Turkish President Recep Tayyip Erdogan and Israeli Foreign Minister Israel Katz exchanged blows over Israel’s attacks on Gaza on Monday and Tuesday, with Katz mentioning Cyprus in his retorts.

Erdogan had condemned Israel’s recent attacks on Rafah on Sunday night, including on a tent camp, calling them “a revelation of the ugly face of a terrorist state”, while also likening Israeli Prime Minister Benjamin Netanyahu to Adolf Hitler.

“Netanyahu won’t be able to save himself from being lamented like [Slobodan] Milosevic, [Radovan] Karadzic, and [Adolf] Hitler, who he is imitating,” he said.

He added that Turkey will do “everything in its power to ensure those barbarians are brought to justice for the crimes they committed”.

Katz responded in kind with a post on X on Monday evening.

“The one who should be accused of genocide is the dictator Erdogan who murders his Kurdish citizens, who occupies northern Cyprus, and who commits crimes against humanity,” he said.

The Turkish foreign ministry refuted Katz’s statements on Tuesday morning in a further statement.

“Israeli Foreign Minister Katz’s disrespectful tone and baseless accusations against President Erdogan are a futile attempt to change the agenda about Israel’s crimes in Palestine,” the ministry said.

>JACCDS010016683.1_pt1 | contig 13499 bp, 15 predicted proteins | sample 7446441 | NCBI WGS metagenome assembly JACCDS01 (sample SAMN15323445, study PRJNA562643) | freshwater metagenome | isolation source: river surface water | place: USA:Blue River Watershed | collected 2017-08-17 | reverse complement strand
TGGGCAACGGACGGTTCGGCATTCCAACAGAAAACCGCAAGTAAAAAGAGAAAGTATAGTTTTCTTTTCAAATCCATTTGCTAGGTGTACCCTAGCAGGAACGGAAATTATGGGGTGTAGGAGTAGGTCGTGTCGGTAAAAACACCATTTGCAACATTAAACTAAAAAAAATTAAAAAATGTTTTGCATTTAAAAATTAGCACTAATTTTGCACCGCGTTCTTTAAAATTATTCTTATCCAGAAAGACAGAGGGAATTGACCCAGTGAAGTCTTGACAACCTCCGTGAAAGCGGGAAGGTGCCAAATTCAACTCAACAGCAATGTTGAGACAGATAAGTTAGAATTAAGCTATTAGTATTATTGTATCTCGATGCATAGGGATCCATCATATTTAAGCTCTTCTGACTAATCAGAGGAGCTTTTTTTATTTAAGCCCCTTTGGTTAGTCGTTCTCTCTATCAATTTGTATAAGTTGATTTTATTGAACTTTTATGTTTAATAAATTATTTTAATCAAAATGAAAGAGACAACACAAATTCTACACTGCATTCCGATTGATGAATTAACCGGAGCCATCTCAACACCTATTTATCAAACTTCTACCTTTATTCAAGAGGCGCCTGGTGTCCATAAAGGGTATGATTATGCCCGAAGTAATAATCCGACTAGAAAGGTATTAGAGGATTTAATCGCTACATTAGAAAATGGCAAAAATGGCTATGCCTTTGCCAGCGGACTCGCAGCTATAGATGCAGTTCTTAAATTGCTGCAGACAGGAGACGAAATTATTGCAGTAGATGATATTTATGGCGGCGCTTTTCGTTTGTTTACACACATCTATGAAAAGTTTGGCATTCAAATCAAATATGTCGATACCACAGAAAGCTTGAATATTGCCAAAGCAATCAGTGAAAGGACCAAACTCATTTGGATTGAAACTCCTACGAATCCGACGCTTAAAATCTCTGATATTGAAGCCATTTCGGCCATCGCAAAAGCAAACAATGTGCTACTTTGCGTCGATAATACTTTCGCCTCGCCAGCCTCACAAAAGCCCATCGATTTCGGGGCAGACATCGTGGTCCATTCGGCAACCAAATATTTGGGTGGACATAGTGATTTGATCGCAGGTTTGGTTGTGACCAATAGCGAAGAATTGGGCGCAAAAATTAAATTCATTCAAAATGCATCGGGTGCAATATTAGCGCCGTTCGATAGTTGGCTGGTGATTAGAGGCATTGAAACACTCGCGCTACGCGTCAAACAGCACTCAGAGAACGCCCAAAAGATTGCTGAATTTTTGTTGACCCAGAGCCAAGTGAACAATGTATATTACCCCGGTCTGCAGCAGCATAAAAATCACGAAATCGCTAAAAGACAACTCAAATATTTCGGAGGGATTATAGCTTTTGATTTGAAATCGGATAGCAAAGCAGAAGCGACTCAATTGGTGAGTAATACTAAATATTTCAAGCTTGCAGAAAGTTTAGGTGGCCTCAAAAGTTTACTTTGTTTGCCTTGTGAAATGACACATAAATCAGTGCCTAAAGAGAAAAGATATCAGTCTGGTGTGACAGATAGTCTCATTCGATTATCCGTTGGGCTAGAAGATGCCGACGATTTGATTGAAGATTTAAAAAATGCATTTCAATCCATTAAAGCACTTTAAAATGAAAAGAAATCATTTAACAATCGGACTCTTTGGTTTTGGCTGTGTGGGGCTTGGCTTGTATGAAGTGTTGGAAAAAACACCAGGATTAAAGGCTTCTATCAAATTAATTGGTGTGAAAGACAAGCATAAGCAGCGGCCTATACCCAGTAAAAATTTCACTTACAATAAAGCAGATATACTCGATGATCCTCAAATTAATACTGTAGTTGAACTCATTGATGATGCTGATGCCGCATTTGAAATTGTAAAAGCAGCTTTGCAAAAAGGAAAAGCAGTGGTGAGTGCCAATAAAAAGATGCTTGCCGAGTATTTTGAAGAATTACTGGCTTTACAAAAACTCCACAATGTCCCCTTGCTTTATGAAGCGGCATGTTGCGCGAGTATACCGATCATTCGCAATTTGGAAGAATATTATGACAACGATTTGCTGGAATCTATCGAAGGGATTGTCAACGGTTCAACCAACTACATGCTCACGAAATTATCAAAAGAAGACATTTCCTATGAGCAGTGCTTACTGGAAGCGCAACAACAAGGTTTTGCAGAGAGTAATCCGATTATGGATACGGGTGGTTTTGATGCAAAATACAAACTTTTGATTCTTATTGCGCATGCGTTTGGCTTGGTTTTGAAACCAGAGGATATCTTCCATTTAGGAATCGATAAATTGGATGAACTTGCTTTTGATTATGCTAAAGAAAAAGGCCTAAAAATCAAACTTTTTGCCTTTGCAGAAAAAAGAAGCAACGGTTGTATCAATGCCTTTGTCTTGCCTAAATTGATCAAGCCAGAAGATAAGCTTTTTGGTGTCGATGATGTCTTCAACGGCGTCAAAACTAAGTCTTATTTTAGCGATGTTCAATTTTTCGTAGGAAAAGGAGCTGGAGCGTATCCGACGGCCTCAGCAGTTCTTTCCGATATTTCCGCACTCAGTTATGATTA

It added that Netanyahu’s government has “killed almost 40,000 Palestinians in the past six months” and “barbarically massacred dozens of innocent Palestinians” in its bombing of the tent camp on Sunday night.

“All those who are complicit in these crimes will be brought to justice before international courts,” they said, adding that Turkey will “continue to advocate for justice and Palestinians’ rights”.

The exchange of barbs between Erdogan and Katz came as the European Union’s foreign affairs council hardened its stance towards Israel during Monday’s meeting.

Irish Foreign Minister Micheal Martin said the EU’s 27 foreign ministers had for the first time engaged in a “significant” discussion regarding sanctioning Israel.

“For the first time at an EU meeting, in a real way, I’ve seen significant discussion on sanctions and ‘what if’”, he said, while conceding that there is “some distance” between the various positions of the 27 foreign ministers.

However, he said there is “a lot of concern” regarding Israel’s seeming refusal thus far to comply with an International Court of Justice ruling, which ordered the state to halt its assault on the city.